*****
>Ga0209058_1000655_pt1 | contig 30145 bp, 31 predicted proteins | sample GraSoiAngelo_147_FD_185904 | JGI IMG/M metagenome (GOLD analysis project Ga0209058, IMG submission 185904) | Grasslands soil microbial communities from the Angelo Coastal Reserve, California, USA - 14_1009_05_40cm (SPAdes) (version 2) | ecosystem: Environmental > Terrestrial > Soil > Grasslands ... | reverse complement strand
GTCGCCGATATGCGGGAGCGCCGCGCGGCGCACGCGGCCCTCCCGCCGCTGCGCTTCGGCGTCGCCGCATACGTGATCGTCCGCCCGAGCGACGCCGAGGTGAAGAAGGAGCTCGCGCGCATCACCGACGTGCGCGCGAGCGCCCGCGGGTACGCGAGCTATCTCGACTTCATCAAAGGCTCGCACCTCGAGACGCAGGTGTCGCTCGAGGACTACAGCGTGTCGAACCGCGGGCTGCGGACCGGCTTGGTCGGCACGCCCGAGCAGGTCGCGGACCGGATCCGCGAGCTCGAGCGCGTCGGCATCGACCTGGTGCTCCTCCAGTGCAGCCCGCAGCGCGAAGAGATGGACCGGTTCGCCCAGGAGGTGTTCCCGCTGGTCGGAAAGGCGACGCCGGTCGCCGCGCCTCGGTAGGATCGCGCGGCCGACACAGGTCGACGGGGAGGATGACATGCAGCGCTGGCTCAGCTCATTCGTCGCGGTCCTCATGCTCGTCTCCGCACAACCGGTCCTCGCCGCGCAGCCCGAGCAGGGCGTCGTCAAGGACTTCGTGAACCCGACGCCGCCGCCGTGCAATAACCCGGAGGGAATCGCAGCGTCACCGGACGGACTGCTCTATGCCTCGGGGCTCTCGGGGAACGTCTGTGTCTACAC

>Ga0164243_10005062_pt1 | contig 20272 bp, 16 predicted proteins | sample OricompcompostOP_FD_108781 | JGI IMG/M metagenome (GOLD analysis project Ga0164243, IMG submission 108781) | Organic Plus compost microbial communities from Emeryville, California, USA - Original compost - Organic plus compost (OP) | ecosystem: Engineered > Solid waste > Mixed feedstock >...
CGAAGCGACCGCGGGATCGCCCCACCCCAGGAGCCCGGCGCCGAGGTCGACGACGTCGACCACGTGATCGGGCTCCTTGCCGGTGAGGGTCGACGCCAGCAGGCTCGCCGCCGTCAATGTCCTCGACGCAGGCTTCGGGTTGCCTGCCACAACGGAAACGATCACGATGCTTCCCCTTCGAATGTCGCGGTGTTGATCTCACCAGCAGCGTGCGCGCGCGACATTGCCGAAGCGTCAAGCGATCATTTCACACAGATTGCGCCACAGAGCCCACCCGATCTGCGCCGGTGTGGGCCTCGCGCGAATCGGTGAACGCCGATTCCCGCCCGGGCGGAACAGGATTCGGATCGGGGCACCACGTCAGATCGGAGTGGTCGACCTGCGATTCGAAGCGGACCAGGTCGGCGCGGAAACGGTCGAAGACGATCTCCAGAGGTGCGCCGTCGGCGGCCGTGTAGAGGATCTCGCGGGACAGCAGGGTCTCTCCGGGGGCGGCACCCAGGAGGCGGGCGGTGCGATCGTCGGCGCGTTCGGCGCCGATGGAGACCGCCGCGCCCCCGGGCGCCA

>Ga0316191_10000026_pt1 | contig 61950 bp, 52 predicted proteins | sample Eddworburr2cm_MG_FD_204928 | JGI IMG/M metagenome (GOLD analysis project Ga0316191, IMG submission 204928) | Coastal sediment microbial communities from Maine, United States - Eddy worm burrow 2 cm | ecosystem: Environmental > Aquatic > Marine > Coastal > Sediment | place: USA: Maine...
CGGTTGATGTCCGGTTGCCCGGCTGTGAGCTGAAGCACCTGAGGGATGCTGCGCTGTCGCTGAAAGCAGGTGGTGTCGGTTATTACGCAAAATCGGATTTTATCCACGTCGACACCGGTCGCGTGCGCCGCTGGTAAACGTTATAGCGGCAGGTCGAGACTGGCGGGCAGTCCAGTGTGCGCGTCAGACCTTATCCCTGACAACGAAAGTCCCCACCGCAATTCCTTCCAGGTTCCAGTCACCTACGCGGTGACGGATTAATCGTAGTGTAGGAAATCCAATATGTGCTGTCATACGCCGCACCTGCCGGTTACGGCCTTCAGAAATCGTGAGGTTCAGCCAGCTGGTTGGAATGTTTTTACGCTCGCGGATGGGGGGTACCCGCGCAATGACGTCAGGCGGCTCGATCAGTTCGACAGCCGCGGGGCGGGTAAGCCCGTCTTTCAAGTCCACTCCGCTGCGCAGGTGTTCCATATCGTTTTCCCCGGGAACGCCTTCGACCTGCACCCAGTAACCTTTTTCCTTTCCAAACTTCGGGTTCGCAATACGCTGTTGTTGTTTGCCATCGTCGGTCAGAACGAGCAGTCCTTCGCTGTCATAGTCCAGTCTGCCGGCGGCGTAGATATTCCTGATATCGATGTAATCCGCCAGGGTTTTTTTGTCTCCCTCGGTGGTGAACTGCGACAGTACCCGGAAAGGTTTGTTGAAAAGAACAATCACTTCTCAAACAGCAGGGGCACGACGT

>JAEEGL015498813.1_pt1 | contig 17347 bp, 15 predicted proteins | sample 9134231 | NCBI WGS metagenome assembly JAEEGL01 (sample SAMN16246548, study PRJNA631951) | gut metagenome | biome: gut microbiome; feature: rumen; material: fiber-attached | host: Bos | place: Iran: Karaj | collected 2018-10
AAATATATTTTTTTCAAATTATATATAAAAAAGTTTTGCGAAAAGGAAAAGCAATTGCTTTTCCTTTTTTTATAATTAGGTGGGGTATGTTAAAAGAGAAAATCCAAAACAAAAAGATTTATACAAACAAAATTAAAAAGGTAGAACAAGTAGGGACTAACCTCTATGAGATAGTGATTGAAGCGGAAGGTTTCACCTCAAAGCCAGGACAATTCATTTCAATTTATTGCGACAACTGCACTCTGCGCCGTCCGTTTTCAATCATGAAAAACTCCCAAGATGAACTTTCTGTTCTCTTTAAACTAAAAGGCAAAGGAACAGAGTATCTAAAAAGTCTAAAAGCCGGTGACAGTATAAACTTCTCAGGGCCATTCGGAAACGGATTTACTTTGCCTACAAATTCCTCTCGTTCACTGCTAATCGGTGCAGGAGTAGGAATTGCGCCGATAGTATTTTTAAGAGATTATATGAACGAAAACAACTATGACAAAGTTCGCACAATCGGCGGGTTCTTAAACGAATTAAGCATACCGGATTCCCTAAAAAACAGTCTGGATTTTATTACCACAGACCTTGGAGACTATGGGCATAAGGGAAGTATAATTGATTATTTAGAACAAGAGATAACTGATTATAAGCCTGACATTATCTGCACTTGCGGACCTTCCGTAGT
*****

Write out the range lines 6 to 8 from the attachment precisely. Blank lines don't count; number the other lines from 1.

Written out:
CGGTTGATGTCCGGTTGCCCGGCTGTGAGCTGAAGCACCTGAGGGATGCTGCGCTGTCGCTGAAAGCAGGTGGTGTCGGTTATTACGCAAAATCGGATTTTATCCACGTCGACACCGGTCGCGTGCGCCGCTGGTAAACGTTATAGCGGCAGGTCGAGACTGGCGGGCAGTCCAGTGTGCGCGTCAGACCTTATCCCTGACAACGAAAGTCCCCACCGCAATTCCTTCCAGGTTCCAGTCACCTACGCGGTGACGGATTAATCGTAGTGTAGGAAATCCAATATGTGCTGTCATACGCCGCACCTGCCGGTTACGGCCTTCAGAAATCGTGAGGTTCAGCCAGCTGGTTGGAATGTTTTTACGCTCGCGGATGGGGGGTACCCGCGCAATGACGTCAGGCGGCTCGATCAGTTCGACAGCCGCGGGGCGGGTAAGCCCGTCTTTCAAGTCCACTCCGCTGCGCAGGTGTTCCATATCGTTTTCCCCGGGAACGCCTTCGACCTGCACCCAGTAACCTTTTTCCTTTCCAAACTTCGGGTTCGCAATACGCTGTTGTTGTTTGCCATCGTCGGTCAGAACGAGCAGTCCTTCGCTGTCATAGTCCAGTCTGCCGGCGGCGTAGATATTCCTGATATCGATGTAATCCGCCAGGGTTTTTTTGTCTCCCTCGGTGGTGAACTGCGACAGTACCCGGAAAGGTTTGTTGAAAAGAACAATCACTTCTCAAACAGCAGGGGCACGACGT

>JAEEGL015498813.1_pt1 | contig 17347 bp, 15 predicted proteins | sample 9134231 | NCBI WGS metagenome assembly JAEEGL01 (sample SAMN16246548, study PRJNA631951) | gut metagenome | biome: gut microbiome; feature: rumen; material: fiber-attached | host: Bos | place: Iran: Karaj | collected 2018-10
AAATATATTTTTTTCAAATTATATATAAAAAAGTTTTGCGAAAAGGAAAAGCAATTGCTTTTCCTTTTTTTATAATTAGGTGGGGTATGTTAAAAGAGAAAATCCAAAACAAAAAGATTTATACAAACAAAATTAAAAAGGTAGAACAAGTAGGGACTAACCTCTATGAGATAGTGATTGAAGCGGAAGGTTTCACCTCAAAGCCAGGACAATTCATTTCAATTTATTGCGACAACTGCACTCTGCGCCGTCCGTTTTCAATCATGAAAAACTCCCAAGATGAACTTTCTGTTCTCTTTAAACTAAAAGGCAAAGGAACAGAGTATCTAAAAAGTCTAAAAGCCGGTGACAGTATAAACTTCTCAGGGCCATTCGGAAACGGATTTACTTTGCCTACAAATTCCTCTCGTTCACTGCTAATCGGTGCAGGAGTAGGAATTGCGCCGATAGTATTTTTAAGAGATTATATGAACGAAAACAACTATGACAAAGTTCGCACAATCGGCGGGTTCTTAAACGAATTAAGCATACCGGATTCCCTAAAAAACAGTCTGGATTTTATTACCACAGACCTTGGAGACTATGGGCATAAGGGAAGTATAATTGATTATTTAGAACAAGAGATAACTGATTATAAGCCTGACATTATCTGCACTTGCGGACCTTCCGTAGT